The small watermill built on Liiva spring on Möldri farm in Kahala village, Kuusalu parish, was used to grind straight flour, wholemeal flour as well as rye coarse meal for making gruel during the spring and autumn floods; it would also make groats. Kahala mill was one of four watermills of Kolga manor. The mill was brought to the museum in 1962 and opened for visitors in 1969.
It is believed that water mills used to grind flour on our springs and rivers earlier than windmills in windy locations: the Estonian word for ‘mill’ comes from the combination of ‘water’ and ‘stone’. They have apparently been known since the beginning of the 13th century, which is when written records about such buildings appeared. In the 19th century, major rivers of the continental part of Estonia had entire cascades of watermills where people ground flour, sawed timber to make boards, carded and spun wool and did smith work.
Kahala mill has an undershot water wheel, which means that it is set in motion by water running under it. In its turn, the water wheel moves the millstones by means of a pinion drive. The ground floor of the mill built from broken limestone is where the ‘water room’ with the water wheel and the ‘mill hall’ with the grinding mechanism are located; slightly above the latter, there is a floor with millstones made of granite. Upstairs there is the ‘sack floor’ built of logs over the mill hall. The amount of the water flowing on the wheel through the sluice is adjusted by means of a water gate set in motion with the lever on the floor above the water room.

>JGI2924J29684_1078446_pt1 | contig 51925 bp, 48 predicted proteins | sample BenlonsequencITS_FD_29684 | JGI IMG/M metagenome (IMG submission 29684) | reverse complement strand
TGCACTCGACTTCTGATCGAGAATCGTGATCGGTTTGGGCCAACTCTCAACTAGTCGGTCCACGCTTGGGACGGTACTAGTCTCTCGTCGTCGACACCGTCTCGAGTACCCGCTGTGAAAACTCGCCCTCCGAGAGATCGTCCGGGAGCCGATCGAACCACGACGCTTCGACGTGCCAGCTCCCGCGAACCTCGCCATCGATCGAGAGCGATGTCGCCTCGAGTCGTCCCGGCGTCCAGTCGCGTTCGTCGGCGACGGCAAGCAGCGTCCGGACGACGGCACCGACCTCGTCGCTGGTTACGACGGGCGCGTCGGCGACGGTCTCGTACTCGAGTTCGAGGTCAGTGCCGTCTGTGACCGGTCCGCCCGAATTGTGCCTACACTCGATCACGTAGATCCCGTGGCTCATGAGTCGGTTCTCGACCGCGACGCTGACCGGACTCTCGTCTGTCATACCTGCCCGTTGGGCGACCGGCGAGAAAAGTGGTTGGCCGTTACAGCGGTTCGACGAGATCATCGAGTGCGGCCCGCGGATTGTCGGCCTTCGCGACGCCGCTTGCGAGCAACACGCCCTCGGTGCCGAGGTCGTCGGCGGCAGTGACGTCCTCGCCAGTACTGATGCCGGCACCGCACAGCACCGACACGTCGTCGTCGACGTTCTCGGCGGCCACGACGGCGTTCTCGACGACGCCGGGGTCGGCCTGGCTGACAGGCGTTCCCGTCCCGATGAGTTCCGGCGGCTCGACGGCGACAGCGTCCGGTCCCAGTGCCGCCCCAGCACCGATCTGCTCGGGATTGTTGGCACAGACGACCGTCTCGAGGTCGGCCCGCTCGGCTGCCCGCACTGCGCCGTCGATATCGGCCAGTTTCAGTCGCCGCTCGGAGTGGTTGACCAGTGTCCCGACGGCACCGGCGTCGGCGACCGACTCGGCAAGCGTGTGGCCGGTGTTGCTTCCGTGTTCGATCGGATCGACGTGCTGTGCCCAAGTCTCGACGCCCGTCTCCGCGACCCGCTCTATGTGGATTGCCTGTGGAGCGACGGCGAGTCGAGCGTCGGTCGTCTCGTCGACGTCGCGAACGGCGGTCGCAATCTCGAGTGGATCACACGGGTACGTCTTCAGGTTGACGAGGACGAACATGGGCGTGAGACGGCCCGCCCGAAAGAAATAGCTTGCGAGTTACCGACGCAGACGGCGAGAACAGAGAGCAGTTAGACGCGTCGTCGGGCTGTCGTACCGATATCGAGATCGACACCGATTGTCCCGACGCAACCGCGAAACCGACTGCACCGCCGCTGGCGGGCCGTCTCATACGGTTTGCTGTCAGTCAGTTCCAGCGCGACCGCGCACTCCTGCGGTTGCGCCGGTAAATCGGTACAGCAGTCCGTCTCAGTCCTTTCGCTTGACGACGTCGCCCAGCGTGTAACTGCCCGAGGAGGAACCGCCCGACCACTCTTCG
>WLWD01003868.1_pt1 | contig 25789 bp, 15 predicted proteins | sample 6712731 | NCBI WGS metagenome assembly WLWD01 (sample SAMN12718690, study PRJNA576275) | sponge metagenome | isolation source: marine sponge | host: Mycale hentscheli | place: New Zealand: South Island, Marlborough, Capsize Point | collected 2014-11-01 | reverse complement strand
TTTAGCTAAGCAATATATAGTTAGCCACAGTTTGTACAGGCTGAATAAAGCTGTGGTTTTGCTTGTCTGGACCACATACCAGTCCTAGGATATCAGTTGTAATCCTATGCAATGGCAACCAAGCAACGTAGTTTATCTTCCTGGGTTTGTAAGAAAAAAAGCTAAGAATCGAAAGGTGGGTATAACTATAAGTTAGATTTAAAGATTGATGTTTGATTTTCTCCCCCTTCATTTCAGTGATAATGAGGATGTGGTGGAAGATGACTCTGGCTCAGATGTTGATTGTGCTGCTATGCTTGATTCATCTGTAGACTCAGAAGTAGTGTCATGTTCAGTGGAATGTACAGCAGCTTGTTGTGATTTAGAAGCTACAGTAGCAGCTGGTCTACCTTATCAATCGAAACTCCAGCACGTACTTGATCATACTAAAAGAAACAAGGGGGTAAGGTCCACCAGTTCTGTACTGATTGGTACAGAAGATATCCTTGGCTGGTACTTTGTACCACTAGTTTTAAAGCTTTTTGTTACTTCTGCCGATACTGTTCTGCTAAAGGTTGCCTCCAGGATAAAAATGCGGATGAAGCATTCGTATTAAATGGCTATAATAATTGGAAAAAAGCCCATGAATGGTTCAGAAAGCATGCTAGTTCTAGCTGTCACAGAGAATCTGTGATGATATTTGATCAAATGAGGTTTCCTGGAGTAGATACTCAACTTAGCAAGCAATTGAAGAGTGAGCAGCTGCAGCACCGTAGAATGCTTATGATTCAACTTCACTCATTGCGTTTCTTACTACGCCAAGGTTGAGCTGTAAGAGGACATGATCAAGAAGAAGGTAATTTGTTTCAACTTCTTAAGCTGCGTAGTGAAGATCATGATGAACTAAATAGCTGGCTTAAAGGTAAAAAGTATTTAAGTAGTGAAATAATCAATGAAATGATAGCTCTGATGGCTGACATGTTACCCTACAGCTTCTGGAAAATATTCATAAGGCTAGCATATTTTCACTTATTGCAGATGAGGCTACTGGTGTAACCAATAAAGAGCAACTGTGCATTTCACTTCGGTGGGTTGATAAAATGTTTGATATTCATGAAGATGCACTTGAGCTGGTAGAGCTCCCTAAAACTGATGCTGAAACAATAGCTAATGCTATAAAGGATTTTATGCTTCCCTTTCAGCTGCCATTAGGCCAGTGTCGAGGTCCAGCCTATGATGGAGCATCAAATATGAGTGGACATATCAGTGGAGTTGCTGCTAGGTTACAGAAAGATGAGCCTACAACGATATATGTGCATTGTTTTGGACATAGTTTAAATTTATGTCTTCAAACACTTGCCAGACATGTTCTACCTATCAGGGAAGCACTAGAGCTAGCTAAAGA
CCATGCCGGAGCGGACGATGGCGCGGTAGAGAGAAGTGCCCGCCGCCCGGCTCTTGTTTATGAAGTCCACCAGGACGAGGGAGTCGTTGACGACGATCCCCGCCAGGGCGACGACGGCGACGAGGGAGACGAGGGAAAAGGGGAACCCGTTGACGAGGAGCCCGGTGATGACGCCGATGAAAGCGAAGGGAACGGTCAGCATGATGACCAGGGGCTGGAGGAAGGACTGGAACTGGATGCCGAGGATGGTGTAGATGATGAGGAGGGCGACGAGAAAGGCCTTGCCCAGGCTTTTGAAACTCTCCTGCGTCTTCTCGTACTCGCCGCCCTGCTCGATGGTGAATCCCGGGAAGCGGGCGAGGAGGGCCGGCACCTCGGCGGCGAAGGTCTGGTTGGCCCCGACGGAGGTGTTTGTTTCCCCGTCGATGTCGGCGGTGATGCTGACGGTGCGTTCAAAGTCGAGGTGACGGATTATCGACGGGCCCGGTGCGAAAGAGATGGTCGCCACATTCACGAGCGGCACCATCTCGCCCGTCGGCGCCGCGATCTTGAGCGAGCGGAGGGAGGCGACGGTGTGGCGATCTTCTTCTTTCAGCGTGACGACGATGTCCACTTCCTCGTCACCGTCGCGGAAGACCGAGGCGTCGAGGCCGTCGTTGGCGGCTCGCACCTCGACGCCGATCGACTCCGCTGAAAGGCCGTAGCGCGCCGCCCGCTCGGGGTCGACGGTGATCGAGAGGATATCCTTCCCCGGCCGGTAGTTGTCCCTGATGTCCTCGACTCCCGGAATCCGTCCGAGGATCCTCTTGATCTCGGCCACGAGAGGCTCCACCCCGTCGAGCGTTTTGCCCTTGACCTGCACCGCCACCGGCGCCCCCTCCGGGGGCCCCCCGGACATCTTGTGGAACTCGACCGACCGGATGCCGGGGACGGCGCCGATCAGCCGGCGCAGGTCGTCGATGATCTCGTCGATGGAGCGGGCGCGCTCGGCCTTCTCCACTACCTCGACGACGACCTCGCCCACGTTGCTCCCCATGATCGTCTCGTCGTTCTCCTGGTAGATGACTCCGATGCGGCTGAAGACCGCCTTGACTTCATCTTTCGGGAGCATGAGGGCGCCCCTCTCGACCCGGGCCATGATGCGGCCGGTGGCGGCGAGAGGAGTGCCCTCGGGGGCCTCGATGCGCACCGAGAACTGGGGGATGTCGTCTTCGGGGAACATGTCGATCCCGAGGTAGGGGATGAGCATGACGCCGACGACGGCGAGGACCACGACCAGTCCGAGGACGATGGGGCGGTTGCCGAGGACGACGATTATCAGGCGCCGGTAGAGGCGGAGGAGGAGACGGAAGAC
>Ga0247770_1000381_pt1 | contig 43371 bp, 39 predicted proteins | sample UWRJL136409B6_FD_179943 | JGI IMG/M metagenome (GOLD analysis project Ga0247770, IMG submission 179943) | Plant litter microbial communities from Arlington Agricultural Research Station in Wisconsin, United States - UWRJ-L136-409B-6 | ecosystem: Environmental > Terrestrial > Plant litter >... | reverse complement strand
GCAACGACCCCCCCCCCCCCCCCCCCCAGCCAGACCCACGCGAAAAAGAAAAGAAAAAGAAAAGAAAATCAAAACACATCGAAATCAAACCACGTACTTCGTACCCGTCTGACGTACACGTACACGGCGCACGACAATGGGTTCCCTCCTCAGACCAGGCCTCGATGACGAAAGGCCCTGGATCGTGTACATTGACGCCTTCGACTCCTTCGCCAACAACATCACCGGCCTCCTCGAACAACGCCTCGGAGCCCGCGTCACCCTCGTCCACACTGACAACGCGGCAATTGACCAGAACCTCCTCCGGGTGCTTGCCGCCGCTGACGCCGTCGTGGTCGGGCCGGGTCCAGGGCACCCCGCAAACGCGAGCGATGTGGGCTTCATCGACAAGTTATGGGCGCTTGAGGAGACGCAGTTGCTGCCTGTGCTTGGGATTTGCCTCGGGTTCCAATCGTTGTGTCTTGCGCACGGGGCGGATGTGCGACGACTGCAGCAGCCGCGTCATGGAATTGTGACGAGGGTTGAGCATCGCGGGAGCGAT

Generally, red granite with black bits that look like coal was the preferable material for millstones. The bottom millstone had to be harder than the top one, because two hard stones were believed ‘not to grind good flour’. ‘Flour grooves’ were cut on the millstone running from the centre to its edges, and they had to be refreshed regularly.
The earliest known miller of Kahala mill was Villem Leimann, a waiting-man from Kolga manor. In the middle of the 19th century he married Eltse, a manor maid, and for his good services the baron gave him Möldri farm with the mill to live on free of charge. Later the couple’s son Kustas took the trade over. After his death, his daughter Maali, who was educated in town, inherited the place and lived there with her husband, a former bank clerk. Maali’s son could not cope with running the mill, and it was sold. The new owners ‘upgraded’ it to the extent that they could. The museum displays the restored watermill as it was in Villem’s time.